Oh hey, remember the time I almost got a job by reading Jonathan Livingston Seagull at work, behind the espresso bar? Maybe I should do that again.
(Didn’t get the job, but got a wild goose chase instead and a darn good story out of the whole thing. Keywords: Quaker schools, busking by the White House, short-lived romance.)
Not that I really need another job right now. I have a lot of them. And I just applied for a new one. I teach violin, tutor, babysit, work at the front desk at my yoga studio, wait tables, make coffee (is there no verb for “being a barista”??) (I consulted Wikipedia on this one, of course, and found zilch, although I DID discover the term “bikini barista,” which is exactly what it sounds like–someone who serves “sexpresso.” …Ready, set, wikisearch it yourself.) And today I just interviewed to be assistant editor at a magazine.
But teaching kindergarten is my eventual career goal, although it may not look like I am terribly headed in that direction at the moment. I tutored for one of my favorite families tonight–the dad is a professor of early music, the mom is a ballet dancer, and they send their kids to Montessori school (which is why they need math tutoring) (no grudge against Montessori method for math, but after the whole building-block stage, it seems to ignore things like “being on grade level” and “state testing preparation”). Anyway, their house is full of books and cats and musical instruments and art, and I love being there. I usually tutor or babysit for a few hours, then spend another half-hour having tea and a heart-to-heart with the Mrs. about yoga, Judaism, poetry, and alternative education.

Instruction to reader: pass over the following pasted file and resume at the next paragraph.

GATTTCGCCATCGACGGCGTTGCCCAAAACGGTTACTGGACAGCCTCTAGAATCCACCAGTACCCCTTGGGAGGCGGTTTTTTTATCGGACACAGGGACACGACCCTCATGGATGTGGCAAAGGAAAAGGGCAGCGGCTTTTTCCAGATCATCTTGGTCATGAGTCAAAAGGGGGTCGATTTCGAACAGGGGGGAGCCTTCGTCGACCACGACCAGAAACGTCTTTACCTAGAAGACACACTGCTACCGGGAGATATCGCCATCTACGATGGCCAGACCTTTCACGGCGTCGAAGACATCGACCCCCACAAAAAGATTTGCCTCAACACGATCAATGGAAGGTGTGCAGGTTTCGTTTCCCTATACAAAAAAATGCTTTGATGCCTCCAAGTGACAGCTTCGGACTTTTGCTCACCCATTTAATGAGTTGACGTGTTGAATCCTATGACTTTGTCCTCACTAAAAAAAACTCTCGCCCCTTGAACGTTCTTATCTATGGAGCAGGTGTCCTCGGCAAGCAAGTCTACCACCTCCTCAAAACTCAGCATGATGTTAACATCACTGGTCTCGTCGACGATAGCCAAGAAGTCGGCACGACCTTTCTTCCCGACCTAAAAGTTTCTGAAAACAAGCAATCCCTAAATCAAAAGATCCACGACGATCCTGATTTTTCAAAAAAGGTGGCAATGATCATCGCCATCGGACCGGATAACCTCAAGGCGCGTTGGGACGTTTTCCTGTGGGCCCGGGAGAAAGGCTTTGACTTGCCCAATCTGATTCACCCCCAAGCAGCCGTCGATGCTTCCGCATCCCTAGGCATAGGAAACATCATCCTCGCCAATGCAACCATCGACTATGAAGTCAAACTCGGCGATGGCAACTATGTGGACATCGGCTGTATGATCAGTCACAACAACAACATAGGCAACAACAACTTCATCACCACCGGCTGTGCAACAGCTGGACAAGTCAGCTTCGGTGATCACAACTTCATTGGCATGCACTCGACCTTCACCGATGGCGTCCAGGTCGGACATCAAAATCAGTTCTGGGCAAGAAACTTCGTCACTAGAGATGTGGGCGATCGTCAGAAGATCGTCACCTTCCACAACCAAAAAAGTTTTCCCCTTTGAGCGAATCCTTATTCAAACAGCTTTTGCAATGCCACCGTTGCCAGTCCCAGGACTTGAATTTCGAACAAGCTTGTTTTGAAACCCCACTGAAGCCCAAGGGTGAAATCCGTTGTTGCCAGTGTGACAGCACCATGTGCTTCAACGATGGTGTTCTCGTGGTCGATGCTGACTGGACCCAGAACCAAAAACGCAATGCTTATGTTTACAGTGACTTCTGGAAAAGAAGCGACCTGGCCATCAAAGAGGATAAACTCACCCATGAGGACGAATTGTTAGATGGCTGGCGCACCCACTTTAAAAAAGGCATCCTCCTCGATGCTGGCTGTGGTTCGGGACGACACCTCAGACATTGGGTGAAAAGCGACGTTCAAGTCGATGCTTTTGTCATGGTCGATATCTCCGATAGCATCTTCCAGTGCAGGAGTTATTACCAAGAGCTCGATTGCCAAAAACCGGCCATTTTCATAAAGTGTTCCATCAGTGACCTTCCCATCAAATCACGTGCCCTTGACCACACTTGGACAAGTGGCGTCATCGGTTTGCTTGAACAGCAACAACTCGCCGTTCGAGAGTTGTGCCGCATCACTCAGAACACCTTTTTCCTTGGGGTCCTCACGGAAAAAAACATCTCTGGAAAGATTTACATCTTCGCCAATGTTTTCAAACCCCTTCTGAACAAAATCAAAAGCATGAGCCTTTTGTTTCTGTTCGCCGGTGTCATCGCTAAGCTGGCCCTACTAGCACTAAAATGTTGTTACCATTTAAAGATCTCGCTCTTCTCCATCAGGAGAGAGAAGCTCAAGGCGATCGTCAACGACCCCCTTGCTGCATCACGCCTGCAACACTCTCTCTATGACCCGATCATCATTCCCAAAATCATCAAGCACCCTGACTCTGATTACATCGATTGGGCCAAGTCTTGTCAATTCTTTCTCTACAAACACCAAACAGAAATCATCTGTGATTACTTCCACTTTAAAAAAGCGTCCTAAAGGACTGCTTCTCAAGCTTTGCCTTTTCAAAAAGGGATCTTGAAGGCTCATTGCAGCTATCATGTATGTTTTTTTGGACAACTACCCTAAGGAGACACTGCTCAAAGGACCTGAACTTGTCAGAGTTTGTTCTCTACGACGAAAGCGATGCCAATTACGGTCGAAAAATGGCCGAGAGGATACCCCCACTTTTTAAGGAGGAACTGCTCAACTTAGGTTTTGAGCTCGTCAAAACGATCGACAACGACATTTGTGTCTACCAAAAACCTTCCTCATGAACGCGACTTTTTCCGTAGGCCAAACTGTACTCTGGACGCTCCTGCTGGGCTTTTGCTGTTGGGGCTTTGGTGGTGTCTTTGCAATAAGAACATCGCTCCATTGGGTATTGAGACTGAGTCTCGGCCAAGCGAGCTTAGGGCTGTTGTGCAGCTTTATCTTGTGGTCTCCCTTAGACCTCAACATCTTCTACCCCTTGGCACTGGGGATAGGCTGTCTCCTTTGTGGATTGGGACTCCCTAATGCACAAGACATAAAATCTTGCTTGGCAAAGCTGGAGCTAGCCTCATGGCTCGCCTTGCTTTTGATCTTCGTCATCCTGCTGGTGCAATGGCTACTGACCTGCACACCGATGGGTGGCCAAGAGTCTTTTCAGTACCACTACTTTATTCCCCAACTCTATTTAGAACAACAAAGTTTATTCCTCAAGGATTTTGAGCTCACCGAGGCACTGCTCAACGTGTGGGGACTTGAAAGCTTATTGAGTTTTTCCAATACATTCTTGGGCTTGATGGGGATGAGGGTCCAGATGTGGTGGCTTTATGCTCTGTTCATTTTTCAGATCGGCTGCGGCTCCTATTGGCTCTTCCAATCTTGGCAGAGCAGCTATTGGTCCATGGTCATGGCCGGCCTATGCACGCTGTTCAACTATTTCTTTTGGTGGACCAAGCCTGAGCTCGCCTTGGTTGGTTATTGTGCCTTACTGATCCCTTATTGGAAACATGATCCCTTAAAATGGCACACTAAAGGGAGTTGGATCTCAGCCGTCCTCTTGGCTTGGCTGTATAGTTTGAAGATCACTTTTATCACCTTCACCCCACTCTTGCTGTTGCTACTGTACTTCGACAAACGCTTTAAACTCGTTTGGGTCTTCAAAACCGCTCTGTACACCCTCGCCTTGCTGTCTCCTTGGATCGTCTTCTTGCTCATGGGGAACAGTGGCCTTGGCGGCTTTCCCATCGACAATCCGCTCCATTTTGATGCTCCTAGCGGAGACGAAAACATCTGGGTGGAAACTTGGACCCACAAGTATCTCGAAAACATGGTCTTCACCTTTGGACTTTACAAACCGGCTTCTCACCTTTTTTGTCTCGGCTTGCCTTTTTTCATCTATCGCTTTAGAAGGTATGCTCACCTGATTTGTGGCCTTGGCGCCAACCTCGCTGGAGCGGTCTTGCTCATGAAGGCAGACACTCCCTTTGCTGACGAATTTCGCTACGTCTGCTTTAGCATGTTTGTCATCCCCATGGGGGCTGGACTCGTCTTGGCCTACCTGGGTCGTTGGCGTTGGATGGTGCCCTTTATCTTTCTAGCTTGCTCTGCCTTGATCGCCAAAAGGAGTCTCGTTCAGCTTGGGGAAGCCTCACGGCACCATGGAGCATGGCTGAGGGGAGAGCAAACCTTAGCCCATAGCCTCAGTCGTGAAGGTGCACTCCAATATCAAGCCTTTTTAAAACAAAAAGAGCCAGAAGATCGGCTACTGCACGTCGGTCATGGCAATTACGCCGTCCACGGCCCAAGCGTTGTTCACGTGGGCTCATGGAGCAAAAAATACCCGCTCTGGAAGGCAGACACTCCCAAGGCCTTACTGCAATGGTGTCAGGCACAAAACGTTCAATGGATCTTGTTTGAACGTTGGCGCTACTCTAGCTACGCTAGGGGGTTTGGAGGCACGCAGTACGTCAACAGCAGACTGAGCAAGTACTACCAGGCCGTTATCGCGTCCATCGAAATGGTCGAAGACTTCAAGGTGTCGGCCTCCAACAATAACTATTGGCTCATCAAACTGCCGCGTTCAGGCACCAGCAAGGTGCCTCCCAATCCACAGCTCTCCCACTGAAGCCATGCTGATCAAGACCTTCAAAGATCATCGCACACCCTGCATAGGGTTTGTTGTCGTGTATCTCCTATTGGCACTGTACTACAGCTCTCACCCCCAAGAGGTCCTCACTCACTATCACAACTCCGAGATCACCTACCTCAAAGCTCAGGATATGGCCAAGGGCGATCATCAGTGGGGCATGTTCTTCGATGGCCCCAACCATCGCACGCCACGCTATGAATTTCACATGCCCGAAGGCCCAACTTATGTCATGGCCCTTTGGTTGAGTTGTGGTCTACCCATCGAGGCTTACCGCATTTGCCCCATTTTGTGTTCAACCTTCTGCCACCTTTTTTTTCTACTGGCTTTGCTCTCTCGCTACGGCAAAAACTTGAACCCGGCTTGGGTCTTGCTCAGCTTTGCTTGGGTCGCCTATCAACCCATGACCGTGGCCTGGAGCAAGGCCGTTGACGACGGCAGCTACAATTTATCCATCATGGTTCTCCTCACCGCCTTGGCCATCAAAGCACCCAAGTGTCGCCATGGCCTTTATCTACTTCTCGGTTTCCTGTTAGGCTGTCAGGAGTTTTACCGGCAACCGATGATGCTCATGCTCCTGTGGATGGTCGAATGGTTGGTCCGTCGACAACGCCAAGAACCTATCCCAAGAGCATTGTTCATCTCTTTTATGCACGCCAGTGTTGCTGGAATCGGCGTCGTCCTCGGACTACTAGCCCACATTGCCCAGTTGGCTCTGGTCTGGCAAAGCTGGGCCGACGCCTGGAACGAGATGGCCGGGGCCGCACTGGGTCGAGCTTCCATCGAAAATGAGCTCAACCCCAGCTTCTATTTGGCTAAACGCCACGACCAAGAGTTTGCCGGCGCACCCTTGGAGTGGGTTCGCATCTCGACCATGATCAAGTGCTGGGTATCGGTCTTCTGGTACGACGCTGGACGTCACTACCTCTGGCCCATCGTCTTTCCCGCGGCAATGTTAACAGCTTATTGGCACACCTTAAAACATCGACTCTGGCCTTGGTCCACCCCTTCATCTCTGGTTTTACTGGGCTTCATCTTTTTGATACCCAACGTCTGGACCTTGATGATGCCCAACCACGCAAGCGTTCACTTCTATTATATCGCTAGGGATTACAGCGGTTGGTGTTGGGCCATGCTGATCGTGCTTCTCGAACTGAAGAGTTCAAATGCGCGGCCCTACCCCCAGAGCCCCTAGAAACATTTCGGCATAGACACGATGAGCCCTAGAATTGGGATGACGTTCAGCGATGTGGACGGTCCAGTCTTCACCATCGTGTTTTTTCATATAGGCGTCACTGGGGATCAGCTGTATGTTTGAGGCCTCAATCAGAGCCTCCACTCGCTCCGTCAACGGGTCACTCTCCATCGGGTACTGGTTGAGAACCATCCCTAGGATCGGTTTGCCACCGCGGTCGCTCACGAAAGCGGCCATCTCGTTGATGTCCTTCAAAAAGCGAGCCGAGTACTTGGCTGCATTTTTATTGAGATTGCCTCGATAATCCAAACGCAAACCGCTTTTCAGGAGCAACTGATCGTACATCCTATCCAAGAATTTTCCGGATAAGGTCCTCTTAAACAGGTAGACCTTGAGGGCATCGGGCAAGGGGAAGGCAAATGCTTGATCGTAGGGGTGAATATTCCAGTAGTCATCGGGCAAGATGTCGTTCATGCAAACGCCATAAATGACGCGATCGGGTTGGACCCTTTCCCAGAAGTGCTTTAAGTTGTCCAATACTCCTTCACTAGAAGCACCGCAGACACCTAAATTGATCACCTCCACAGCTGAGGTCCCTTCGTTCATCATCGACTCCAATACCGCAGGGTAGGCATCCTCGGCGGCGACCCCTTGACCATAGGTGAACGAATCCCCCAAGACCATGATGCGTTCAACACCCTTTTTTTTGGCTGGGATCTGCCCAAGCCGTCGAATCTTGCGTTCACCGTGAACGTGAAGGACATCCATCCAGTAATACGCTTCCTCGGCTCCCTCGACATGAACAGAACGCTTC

In fact, I discovered one of my very favorite YA books while babysitting for these kids. Shmenny and Shmwen were listening to a book on tape while we were doing watercolors, and I got so involved with the story that I went to the public library on my way home and checked out a copy for myself. The book is Saffy’s Angel, by Hilary McKay. There are four children in Saffy’s family, all named after paint colors–Cadmium, Indigo, Saffron, and Permanent Rose. They live in a ramshackle old house in the country, and the book takes place in England. Need I say more?
This is what I love about kids’ literature. It sweeps you off into someone’s zany imagination, and you forget about being a grown-up for a while. And then, when you have to come back to your day job, you have people like Indigo and Saffy to keep you company.
And, speaking of keeping people company, I am really quite ready for a cat. Quite very, I am. My lap is sadly catless at this moment in time. My cat shall be stripey and it shall be named Snail. I have probably mentioned this before. And it is time to stop typing and go bake birthday gingerbread for my housemate. If there was an overarching point to this post, I have forgotten what it was.